Beryl, how do you know what was happening in the cockpit?
The guy wasn't visible in the canopy.
If he slipped down between the straps he very well could have been
pushing the stick forward.
From what happened, it seems most likely.
I'm referring to the named pilot who experienced the same difficulty and
apparently climbed until regaining consciousness.
Does it seem likely that full nose down trim and forward stick pressure
are used all the time? Lots of drag with that kind setup, exactly what
isn't wanted in a race. Or maybe the P-51 is tail heavy and the
horizontal stabilizer is a lifting surface, like with the P.180 Avanti?
Beryl fired this volley in news:j5qc6r$5c5$1
That would create parasitic drag, which is just as bad.
There's no way these guys are flying deliberatly "dirty". Hanging all that
pitched up/down crap out in the wind is just another form of air brake.
But somehow the Avanti is the fastest turboprop.
That sums it up nicely.
January 2007 Air & Space Smithsonian magazine has an article titled The
Physics of Winning.
Author George C. Larson writes -
"Most try to relax the airplanes static pitch stability by moving the
center of gravity as far aft as possible without making the airplane
unsafe in slow flight. This reduces the work the horizontal tail has to
do to keep the airplane balanced in turns, and reducing the workload of
the tail reduces drag."
Larson says about P-51 Strega pilot Bill Destefani -
"His team went to great efforts to remove every last bit of trim
pressure that would be exerted at top speed. Even a small surface like a
trim tab or a tiny control deflection adds drag."
Quoted from Destefani himself -
"The Mustang was a compromise. The engine is set in there with a thrust
line of 1 or 1.5 degree upwards. We had to change that. The Mustang also
had 1.5-degree kick right on the vertical tail. We make it zero. The
stock Mustang at 400 mph will take 6 degrees of left rudder trim to fly
straight, and they tweaked the rudder to help those 18-year-old pilots.
You take it out so there's no rudder trim, no wing trying to raise, no
aileron trying to rise. We clipped the wings 30 inches, so you have to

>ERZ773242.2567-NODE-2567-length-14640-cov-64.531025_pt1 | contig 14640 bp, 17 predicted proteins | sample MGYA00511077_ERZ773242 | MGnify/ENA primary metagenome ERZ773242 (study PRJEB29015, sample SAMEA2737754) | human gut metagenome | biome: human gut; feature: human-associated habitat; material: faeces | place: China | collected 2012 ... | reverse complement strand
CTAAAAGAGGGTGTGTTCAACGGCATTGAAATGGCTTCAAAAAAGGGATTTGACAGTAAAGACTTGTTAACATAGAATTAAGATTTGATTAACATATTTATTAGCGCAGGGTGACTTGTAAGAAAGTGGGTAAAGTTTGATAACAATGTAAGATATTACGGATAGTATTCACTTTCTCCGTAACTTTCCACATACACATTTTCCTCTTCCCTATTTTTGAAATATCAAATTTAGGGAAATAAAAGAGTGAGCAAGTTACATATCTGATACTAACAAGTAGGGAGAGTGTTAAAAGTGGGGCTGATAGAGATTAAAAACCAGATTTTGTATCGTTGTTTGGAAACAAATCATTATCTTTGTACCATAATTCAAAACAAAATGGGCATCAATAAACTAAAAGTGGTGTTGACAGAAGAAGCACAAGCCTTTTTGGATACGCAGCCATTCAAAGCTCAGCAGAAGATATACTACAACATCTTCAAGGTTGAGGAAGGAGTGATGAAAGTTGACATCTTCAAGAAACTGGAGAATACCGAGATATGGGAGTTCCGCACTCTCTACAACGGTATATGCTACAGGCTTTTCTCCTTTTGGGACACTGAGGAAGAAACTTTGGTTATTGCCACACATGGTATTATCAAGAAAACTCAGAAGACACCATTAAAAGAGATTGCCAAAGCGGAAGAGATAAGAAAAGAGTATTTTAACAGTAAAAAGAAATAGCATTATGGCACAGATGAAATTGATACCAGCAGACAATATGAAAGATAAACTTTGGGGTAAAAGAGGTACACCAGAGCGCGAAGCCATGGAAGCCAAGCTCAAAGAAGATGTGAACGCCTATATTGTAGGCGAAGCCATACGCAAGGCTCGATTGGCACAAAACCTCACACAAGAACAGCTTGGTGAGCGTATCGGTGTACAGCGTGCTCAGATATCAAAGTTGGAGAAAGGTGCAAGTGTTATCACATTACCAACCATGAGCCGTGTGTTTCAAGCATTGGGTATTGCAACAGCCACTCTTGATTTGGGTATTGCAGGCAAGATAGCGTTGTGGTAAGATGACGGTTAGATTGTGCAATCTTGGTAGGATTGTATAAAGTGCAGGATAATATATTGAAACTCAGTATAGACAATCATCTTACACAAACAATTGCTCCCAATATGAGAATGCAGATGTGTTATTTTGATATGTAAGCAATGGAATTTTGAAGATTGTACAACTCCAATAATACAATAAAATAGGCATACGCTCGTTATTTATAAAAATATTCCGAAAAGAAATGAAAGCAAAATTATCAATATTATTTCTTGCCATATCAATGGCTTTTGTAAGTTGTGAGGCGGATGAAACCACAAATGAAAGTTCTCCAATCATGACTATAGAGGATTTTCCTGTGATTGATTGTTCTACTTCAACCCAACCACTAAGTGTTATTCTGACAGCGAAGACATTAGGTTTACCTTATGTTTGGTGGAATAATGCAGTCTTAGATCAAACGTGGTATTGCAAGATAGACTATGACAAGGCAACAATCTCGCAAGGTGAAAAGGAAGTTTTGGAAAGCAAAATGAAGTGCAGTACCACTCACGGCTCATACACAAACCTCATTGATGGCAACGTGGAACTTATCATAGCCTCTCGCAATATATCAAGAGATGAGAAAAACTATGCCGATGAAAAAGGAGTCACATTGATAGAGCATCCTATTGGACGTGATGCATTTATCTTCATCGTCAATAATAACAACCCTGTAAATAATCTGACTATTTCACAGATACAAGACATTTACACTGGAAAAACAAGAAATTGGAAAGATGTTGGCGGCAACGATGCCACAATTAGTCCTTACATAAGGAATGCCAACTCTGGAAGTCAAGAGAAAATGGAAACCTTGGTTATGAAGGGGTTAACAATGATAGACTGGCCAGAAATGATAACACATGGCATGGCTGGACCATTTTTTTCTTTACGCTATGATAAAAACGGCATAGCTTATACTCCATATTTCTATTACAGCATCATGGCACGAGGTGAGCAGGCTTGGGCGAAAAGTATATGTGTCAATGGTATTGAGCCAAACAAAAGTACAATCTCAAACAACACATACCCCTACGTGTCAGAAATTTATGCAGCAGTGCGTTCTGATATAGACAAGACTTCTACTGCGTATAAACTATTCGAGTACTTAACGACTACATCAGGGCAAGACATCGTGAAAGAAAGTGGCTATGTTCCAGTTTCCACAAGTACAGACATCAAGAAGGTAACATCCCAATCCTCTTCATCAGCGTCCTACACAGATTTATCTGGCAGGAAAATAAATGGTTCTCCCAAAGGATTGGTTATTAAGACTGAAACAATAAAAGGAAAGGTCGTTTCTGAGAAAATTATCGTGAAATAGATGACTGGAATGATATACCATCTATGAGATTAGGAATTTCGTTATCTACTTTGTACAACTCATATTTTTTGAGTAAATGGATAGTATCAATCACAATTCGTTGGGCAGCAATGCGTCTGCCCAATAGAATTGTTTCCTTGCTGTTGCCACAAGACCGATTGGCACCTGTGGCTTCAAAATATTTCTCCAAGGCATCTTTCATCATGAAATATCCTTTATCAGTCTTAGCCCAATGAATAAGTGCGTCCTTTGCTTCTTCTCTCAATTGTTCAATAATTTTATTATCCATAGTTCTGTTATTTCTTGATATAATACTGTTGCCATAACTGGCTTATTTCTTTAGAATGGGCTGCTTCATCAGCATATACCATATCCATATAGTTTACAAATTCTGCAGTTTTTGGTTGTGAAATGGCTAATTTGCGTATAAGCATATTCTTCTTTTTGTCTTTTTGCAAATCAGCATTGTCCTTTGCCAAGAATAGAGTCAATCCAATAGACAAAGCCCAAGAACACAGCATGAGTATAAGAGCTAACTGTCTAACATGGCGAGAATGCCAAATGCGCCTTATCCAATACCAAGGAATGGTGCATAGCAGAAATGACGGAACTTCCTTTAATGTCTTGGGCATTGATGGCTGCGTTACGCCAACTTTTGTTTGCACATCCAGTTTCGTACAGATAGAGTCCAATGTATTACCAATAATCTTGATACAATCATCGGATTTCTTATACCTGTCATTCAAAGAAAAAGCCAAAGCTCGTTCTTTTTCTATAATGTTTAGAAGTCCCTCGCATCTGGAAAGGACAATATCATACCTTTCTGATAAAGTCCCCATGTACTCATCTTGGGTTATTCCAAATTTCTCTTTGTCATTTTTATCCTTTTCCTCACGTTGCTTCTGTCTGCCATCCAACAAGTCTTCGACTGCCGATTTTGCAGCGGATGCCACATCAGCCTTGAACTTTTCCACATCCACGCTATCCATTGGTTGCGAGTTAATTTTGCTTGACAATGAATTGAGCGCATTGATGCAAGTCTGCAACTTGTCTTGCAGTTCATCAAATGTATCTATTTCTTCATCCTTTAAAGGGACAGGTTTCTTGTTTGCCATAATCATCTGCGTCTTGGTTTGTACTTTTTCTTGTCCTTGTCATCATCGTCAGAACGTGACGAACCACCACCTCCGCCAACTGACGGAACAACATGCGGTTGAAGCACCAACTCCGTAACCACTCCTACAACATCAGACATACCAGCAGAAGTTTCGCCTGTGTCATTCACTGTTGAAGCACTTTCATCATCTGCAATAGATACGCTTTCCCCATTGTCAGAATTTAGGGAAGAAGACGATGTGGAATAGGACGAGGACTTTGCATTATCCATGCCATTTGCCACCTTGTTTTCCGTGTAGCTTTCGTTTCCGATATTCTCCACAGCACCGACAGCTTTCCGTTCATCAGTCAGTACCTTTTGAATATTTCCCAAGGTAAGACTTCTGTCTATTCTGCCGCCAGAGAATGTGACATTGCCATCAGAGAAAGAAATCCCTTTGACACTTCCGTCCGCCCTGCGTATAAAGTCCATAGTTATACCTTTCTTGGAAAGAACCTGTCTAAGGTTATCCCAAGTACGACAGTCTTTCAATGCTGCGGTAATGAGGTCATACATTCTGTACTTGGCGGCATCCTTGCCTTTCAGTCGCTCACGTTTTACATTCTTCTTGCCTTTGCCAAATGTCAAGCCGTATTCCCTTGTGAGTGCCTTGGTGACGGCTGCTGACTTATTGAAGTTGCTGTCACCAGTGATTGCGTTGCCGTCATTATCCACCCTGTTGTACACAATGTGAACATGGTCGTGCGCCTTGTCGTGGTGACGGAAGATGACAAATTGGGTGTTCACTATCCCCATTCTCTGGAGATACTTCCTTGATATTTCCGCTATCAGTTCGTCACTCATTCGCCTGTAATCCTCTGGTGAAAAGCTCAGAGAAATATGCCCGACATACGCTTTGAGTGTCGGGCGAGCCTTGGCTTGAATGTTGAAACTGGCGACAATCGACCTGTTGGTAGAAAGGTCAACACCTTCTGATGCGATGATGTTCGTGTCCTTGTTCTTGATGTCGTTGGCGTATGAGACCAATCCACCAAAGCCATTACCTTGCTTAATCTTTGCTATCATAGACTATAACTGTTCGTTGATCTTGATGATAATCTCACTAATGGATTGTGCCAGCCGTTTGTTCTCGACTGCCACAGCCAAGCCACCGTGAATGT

land it faster. You have less drag, but it's speedier on landing and
One little tidbit of information is that with most aircraft you can get
a couple of extra knots of speed if you trim the plane up ( the trim tab
is set in the neutral position for least drag) and then you apply
forward pressure to the yoke. The drag of the trim tab to force the
elevator down is eliminated picking up a little more speed. I found
that out by playing with the trim on the many long boring flights I've
Nose down trim relative to what? Cruise?
The Unlimited class racers are optimized for best performance = least
drag at ~500 mph. If they need nose down at that speed, the streamlined
horizontal stabilizer will provide it. Not some angular pitched up/down
crap hanging out in the wind, as Lloyd aptly describes it.
So, when optimized for 500 mph, of *course* it needs nose up trim at 200
mph! And it's also draggier than it needs to be at 200 mph, with all the
pitched up/down crap hanging out in the wind.
I don't see where any numbers were discussed. Provide some numbers where
you feel they're missing.
I am crushed. Read what I posted from the Air & Space Smithsonian
article. Pilot Bill Destefani doesn't agree with your understanding of
how his P-51 Strega works.
I assume you mean stabilizer, not elevator.
You'd have zero induced drag from the trim tab or elevator. And if you
put the Center of Gravity right at the Center of Lift, none from the
Bill Destefani likes all of that, but it's not very safe.
Tell me where you disagree.
1) The airplane is always nose-heavy, of course, even at 500 mph, but as
little as Bill feels is necessary for safety.
2) The tail surfaces need to produce some down force to keep the nose
up, even at 500 mph.
3) Why are you pushing the stick forward to hold the nose down at 500
mph? Only because the elevator is properly trimmed for 200 mph.
4) Trim the elevator for 500 mph and you won't have to push the stick.
5) Rig the stabilizer for 500 mph and you won't have to push the stick,
AND you won't have the elevator or trim tab jutting out into the
airstream. Everything is lined up nicely.
Less efficiency at the speeds where most airplanes spend most of their